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Thread: 1919 Zeiss Amatar CLA?

  1. #1

    1919 Zeiss Amatar CLA?

    Hello all

    Here is something I've never come across before, slow speeds that are about a stop fast rather than slugish, the shutter in question is an ICA badged dialset compur 2 in which the amatar is mounted. It sounds as if the geartrain (if thats the right word) is worn, as you cock the shutter and on release. Will a CLA sort it out? or do I look for a replacement shutter? It feels as if it will need new parts. I've been using a shorter 135mm version and enjoy it prompting the purchase of a longer 165mm but this shutter is not trustworthy.

    Any related experience? Any advice?

    Thanks and Regards

    Sven

  2. #2

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    Re: 1919 Zeiss Amatar CLA?

    Dirt or gum or dried oils on the slow-speed gear train of leaf shutters can absolutely make the slow-speed settings run fast. Consider...as you set the lens to slower and slower speeds a spring-loaded gear train is allowed to extend out further and further from start position, and as the shutter fires, a mechanism pushes this gear train back to start position, the length this gear train runs is what determines the speed. If the gear-train doesn't fully extend, due to gummy gears, then the speeds will be too fast. But, bear in mind that the accuracy of all your shutter speeds on most leaf-shutters is also dependent on the tension of springs, and springs weaken over time and have to be re-tensioned. A CLA should solve both problems.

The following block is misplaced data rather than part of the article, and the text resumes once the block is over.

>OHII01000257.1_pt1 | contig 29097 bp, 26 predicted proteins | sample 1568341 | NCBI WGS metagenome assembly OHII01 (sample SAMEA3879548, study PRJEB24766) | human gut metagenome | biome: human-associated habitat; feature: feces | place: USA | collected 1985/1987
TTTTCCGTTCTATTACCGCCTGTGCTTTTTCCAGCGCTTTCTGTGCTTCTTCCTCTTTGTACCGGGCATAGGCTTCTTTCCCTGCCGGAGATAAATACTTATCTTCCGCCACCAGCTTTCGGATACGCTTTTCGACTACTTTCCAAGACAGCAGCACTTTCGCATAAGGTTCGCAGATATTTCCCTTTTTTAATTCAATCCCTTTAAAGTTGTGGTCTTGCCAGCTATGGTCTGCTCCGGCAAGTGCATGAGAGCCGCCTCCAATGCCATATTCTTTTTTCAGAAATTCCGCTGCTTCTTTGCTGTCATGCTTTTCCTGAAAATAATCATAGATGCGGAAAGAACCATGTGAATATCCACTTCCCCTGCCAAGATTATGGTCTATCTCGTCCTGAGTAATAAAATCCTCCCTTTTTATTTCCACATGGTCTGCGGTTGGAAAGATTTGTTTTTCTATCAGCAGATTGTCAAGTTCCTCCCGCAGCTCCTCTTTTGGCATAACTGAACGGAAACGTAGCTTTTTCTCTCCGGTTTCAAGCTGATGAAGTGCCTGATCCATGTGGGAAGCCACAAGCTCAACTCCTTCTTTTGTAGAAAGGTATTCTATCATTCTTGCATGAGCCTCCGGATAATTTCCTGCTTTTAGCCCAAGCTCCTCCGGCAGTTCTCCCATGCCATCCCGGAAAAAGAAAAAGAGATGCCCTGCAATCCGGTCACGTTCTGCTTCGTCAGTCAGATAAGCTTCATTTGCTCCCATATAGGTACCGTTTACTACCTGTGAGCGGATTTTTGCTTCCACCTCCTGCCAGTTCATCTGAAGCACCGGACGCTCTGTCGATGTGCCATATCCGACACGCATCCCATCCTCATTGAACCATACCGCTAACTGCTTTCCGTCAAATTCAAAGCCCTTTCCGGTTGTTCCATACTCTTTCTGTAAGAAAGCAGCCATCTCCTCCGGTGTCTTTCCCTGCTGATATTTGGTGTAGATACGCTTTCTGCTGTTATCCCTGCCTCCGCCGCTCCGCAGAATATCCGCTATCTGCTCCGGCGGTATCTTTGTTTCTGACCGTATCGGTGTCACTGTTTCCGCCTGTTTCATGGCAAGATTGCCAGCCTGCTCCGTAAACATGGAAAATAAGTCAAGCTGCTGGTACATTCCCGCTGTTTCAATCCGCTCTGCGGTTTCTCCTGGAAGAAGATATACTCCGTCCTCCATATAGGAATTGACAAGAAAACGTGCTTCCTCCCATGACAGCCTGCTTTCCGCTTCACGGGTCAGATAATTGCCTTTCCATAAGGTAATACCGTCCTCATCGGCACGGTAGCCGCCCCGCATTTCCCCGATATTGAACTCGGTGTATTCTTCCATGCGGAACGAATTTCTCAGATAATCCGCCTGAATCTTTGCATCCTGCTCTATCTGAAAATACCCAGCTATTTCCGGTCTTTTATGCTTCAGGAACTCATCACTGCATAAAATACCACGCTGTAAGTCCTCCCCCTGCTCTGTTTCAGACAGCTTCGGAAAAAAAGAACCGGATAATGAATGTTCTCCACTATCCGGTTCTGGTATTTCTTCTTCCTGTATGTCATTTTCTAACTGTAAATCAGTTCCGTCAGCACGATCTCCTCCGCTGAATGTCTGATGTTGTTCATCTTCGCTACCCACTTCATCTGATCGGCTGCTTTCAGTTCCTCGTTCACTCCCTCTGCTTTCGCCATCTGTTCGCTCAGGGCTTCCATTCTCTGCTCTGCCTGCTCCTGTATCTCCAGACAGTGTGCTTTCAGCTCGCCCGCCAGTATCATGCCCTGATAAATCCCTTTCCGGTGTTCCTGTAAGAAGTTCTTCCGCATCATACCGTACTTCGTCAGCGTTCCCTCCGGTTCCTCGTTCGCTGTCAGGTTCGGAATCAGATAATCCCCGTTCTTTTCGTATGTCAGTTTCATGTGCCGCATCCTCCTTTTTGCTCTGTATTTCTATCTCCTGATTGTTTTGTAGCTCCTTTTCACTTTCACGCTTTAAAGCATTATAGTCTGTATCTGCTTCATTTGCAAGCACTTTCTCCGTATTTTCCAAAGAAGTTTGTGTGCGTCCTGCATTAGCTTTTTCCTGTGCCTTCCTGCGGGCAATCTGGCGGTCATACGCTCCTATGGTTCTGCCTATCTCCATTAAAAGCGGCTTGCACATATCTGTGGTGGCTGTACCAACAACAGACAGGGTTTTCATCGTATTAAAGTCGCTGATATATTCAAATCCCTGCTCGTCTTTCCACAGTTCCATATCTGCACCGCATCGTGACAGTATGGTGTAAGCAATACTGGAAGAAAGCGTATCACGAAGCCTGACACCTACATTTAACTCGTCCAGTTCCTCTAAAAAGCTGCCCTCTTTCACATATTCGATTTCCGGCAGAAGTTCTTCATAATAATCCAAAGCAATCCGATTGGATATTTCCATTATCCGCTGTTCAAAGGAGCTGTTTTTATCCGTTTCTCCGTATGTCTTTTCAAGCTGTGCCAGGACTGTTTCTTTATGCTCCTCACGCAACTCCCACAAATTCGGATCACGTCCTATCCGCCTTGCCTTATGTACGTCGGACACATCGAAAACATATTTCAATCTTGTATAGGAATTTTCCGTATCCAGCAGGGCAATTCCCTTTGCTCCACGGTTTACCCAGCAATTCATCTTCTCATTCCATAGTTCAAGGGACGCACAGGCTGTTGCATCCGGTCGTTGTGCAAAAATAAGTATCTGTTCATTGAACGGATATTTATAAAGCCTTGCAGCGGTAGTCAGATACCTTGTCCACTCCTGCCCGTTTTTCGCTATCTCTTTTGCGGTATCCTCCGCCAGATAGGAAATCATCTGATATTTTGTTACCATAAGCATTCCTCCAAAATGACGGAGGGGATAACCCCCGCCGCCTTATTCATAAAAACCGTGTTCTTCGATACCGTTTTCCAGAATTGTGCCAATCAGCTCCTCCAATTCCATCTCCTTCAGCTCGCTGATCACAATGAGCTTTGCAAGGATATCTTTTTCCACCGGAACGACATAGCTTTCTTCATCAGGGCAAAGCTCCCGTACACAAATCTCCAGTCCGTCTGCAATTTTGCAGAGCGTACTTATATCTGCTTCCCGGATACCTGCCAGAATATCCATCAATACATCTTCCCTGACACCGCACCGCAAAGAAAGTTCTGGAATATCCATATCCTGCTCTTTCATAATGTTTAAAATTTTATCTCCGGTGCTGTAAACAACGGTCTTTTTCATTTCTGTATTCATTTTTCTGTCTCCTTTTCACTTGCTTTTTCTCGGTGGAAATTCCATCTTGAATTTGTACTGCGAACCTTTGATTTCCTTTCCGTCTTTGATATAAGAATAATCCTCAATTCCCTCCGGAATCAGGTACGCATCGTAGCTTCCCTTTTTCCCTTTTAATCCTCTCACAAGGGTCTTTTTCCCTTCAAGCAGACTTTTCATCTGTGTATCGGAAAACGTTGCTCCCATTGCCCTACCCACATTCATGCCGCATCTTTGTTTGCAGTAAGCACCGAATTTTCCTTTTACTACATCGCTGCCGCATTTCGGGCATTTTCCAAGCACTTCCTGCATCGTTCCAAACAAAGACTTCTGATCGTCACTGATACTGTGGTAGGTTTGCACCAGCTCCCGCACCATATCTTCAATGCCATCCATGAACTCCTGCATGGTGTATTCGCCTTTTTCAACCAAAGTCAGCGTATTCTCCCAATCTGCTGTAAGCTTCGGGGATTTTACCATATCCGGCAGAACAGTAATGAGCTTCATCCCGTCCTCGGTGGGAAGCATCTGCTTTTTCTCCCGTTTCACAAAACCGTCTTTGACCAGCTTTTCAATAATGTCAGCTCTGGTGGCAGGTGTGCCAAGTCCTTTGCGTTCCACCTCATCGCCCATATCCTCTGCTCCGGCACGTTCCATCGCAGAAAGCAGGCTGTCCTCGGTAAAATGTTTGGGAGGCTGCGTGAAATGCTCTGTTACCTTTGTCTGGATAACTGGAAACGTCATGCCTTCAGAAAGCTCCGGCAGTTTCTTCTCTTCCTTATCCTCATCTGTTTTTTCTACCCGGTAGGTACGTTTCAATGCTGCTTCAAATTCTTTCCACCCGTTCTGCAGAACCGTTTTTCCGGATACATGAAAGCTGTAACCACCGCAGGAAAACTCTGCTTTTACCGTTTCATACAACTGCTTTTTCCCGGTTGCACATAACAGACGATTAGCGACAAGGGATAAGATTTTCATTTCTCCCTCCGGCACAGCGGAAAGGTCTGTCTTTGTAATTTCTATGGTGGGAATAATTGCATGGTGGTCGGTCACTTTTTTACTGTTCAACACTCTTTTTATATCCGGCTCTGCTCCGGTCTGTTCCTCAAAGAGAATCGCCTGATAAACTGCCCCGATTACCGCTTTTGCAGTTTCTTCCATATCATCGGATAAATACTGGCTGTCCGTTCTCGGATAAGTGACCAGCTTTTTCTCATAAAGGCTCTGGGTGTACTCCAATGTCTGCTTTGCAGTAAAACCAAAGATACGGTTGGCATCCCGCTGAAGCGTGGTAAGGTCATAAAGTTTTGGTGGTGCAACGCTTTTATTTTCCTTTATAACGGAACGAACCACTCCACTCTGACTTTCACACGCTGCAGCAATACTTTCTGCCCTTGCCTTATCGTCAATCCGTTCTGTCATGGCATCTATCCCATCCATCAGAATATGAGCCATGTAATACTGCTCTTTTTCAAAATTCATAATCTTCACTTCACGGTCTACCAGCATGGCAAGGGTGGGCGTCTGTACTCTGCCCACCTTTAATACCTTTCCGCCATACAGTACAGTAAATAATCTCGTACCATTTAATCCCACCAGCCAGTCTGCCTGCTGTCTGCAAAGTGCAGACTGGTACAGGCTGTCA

3. #3

    Re: 1919 Zeiss Amatar CLA?

    Thanks Gene

    That makes sense, just something I'd never come across before, having fixed a number of rim set compurs with "Tuiteka's Shutter Repair Fluid" a solvent of some sort, but the Amatar will be off for a Pro-CLA.

    Thanks again
    Sven

  4. #4

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    Feb 2007
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    Re: 1919 Zeiss Amatar CLA?

    It has been my experience that older shutters that use an air piston to control slow shutter speeds can get slow when dirty, but all leaf shutters that use a gear train for slow shutter speed timing can go either fast or slow when dirty depending on how the gear train is designed. It seems almost all leaf shutters use spring pressure for determining the "fast" shutter speeds.

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